Our plan was not to forget about them.
In fact, quite the opposite.
Benny’s love for flowers extends way past silk and permanent botanicals and reaches all the way back to his childhood.
His grandmother’s green thumb must have been a dominant gene because both he and his sister have a way with plants and flowers.
As a small child Benny would beg to spend time with his grandmother, Dorothy and his real cowboy grandad, Roscoe, as many children do.
But he was different.
Imagine a young four year old boy, when asked what he wants to do while at grandma’s house replying “let’s go to the nursery and buy flowers.”
That’s our Benny.
They would spend hours shopping, planning, hauling, digging, fertilizing, watering and marveling at the return on their efforts.
As an adult, this passion became even stronger, and he would spend most of his days off cultivating beautiful flower beds and pots that would be the envy of the neighborhood.
It’s just who he is.
And so the fact that we had taken the time to move all of our potted orchids to the pool house for the winter meant we completely intended to keep them alive despite their dead appearance.
To look at them you would have thought it better to toss them in the dumpster.
It truly seemed hopeless.
I remember the day I purchased these at the store. It was definitely an impulse buy. And to indulge a little secret about me, I’m pretty frugal. So the mere thought of spending an extra ninety dollars on my grocery tab cause me to pause. But those flowers spoke to me as I entered and I could imagine the delight of taking them home to Benny and watching him adopt them into the family. I knew he would have the perfect place for them to thrive and bring us joy.
In the prime of their life, their little green plastic pots had been surrounded by a beautiful white ceramic cache pot and blanketed with Spanish moss. Their stems had been sturdy but pliable, staked up with a small, iridescent child’s butterfly hair clip. The multiple varieties we enjoyed were pure white with pink centers, fuchsia and hot pink, and each plant had been showing their beauty for months.
As time has a way of doing to all of us, they began to droop a bit. What once was a bright, white bloom became a little brown on the edges. One petal would fall lifeless on the sofa table, and then another. The stem that once proudly stretched to the ceiling with green boldness, was turning brown and brittle—almost stick-like.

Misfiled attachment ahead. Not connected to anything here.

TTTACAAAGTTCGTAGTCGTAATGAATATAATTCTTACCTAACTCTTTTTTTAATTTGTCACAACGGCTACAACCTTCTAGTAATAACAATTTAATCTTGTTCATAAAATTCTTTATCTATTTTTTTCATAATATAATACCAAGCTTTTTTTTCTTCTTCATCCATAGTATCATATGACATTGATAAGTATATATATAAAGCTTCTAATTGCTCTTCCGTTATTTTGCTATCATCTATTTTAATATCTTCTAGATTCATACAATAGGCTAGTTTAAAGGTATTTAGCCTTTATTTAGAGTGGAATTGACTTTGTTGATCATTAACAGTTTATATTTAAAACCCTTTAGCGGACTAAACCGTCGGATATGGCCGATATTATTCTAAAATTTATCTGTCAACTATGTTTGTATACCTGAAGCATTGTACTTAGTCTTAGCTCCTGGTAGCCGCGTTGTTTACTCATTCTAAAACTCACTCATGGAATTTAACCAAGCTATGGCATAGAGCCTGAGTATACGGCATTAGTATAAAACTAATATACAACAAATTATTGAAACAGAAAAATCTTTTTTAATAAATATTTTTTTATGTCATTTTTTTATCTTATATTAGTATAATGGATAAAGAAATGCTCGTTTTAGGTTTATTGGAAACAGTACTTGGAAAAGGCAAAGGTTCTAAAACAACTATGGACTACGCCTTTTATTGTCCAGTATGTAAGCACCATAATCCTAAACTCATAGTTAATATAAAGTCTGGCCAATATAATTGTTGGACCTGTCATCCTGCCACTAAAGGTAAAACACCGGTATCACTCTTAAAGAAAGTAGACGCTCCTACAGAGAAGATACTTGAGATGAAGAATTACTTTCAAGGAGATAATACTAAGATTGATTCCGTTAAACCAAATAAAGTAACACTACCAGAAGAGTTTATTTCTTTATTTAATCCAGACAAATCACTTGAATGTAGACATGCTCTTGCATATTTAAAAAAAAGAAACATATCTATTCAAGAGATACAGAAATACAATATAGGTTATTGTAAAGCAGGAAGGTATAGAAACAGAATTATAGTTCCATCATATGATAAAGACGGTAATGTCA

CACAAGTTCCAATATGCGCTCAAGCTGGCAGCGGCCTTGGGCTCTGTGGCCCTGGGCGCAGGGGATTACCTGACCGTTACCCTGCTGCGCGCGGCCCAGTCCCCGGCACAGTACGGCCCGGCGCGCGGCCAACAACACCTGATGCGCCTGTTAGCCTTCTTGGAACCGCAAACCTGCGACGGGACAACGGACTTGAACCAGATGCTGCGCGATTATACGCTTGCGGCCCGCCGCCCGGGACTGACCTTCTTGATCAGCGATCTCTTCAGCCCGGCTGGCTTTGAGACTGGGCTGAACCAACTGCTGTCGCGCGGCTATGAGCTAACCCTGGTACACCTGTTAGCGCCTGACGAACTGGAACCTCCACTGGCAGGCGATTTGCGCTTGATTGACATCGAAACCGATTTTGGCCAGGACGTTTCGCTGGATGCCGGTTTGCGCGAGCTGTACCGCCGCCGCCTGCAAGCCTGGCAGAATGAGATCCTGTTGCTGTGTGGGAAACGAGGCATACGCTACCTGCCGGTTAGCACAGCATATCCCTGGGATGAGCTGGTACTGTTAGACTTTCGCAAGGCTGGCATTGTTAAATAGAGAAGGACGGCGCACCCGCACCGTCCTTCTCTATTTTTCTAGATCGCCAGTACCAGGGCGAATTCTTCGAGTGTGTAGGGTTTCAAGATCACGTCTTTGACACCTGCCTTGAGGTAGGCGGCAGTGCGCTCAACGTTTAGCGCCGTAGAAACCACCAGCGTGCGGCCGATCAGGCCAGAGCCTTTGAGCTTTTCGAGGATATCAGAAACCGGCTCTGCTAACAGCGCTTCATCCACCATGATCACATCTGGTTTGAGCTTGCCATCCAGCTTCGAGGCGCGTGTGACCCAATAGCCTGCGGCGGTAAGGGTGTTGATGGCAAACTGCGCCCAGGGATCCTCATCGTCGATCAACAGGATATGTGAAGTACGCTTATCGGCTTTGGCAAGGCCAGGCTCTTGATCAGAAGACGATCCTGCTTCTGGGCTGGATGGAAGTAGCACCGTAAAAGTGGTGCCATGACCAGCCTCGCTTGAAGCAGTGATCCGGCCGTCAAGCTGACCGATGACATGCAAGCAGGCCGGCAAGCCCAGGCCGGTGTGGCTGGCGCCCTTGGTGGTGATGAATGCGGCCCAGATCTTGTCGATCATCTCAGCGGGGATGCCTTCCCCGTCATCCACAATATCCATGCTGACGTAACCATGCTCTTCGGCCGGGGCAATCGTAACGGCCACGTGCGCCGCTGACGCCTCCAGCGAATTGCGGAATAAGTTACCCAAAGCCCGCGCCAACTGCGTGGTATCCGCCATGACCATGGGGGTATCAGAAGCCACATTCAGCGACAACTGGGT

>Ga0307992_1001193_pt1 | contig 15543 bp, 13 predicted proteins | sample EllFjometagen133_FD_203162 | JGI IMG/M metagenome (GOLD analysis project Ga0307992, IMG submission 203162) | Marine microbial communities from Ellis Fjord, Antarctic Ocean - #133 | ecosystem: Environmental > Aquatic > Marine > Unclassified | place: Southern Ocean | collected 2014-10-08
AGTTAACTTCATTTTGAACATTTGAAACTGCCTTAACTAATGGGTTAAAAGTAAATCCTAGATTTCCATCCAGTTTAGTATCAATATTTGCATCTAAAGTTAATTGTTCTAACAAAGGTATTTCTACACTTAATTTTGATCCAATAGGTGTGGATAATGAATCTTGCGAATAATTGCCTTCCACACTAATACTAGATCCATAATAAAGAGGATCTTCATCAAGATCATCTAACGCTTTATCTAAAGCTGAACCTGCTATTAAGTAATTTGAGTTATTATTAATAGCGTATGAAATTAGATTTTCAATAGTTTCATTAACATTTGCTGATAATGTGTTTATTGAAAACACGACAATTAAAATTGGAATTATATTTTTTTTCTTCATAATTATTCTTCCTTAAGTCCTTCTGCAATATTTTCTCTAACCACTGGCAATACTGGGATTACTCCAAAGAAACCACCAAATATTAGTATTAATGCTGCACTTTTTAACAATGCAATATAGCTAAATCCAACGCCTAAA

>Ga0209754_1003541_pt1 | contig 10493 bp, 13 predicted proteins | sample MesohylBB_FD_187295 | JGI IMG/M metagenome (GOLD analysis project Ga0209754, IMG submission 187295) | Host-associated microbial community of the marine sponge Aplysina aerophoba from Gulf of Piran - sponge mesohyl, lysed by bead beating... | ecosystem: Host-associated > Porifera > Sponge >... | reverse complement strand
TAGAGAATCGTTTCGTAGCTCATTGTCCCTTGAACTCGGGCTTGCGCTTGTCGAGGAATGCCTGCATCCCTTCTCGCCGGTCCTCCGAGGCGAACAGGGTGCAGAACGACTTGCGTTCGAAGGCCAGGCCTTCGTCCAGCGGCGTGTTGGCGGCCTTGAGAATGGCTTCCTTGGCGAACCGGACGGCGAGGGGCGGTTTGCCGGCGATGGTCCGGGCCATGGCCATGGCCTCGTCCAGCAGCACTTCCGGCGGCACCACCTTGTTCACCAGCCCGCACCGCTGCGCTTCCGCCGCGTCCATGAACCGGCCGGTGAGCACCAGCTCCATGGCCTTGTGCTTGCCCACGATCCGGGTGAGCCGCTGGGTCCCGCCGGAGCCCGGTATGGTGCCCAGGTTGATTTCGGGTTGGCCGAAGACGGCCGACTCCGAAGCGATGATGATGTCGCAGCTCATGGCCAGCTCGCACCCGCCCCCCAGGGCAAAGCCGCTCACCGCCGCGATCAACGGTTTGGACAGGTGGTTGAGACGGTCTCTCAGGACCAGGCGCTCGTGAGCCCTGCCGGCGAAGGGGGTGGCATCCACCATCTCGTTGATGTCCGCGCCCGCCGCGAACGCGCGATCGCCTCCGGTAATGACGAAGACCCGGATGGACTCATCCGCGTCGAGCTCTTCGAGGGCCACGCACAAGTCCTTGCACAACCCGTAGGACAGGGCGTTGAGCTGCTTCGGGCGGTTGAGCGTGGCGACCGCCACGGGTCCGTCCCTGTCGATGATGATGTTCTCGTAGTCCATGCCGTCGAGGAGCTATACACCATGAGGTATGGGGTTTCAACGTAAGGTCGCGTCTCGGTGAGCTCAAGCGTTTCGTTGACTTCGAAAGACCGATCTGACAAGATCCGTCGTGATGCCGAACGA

We came home from work one day and found their days of bringing us joy were over and now their presence was more of a daily reminder of the brevity of life.
We missed the spot of color they brought. We missed the brightness.
And that was the day we moved them all to the pool house. We weren’t for sure they would bloom again. We had heard rumors, but had never tried it for ourselves.
The thought was that we would go out weekly and place an ice cube in each little pot, speak to them kindly each week and hope to see them again in all their glory.
Months went by. The cold days and busy lives took precedence over the pots waiting silently out back.
We forgot about them.
The once flourishing back yard and pool that summer found to be teaming with laughter and games and yes, skinny dipping, went silent through the winter. The pool house that hosted many friends, margaritas and dance parties, closed her doors like a cocoon to the potted ferns, aloe Vera plants, a lime tree from our year in St Augustine, and yes, those four dead orchids.
The days grew longer and all chances of freezing temperatures faded into the background. Our first day off became planting season for Benny.
We emerged on the cocoon to find a surprise. Amongst all the yellow fern leaves laying on the floor from lack of water and warmth, our little aloe Vera had grown exponentially and the lime tree, despite the neglect, had weathered the winter beautifully.
And nestled in the corner showing signs of life again, were those four orchids. New shoots of green had broken through, roots were taking hold in the dry, hard dirt, and little buds were making their early appearance.
Time. That’s what they needed to come back to life. They needed time.
And hope. That’s what we needed to experience them again. We needed hope.
As The Good Book says...
There is a time for everything
A season for everything under the sun.
A time to be born and a time to die.
A time to plant and a time to uproot.
A time to kill and a time to heal.
A time to tear down and a time to build.
A time to weep and a time to laugh.
A time to mourn and a time to dance.
A time to scatter stones and a time to gather them.
A time to embrace and a time to refrain from embracing.
A time to search and a time to give up.
A time to keep and a time to throw away.
A time to tear and a time to mend.
A time to be silent and a time to speak.
A time to love and a time to hate.
A time for war and a time for peace.
And I might add...a time for hope. Always hope.
Paula Estelle Jackson January 3, 2020
Bible verse Ecclesiastes 3:1-8
HUMOR-IST (is that a word?) I can find and expel (the word expel makes me think of passing gas) humor in most moments of life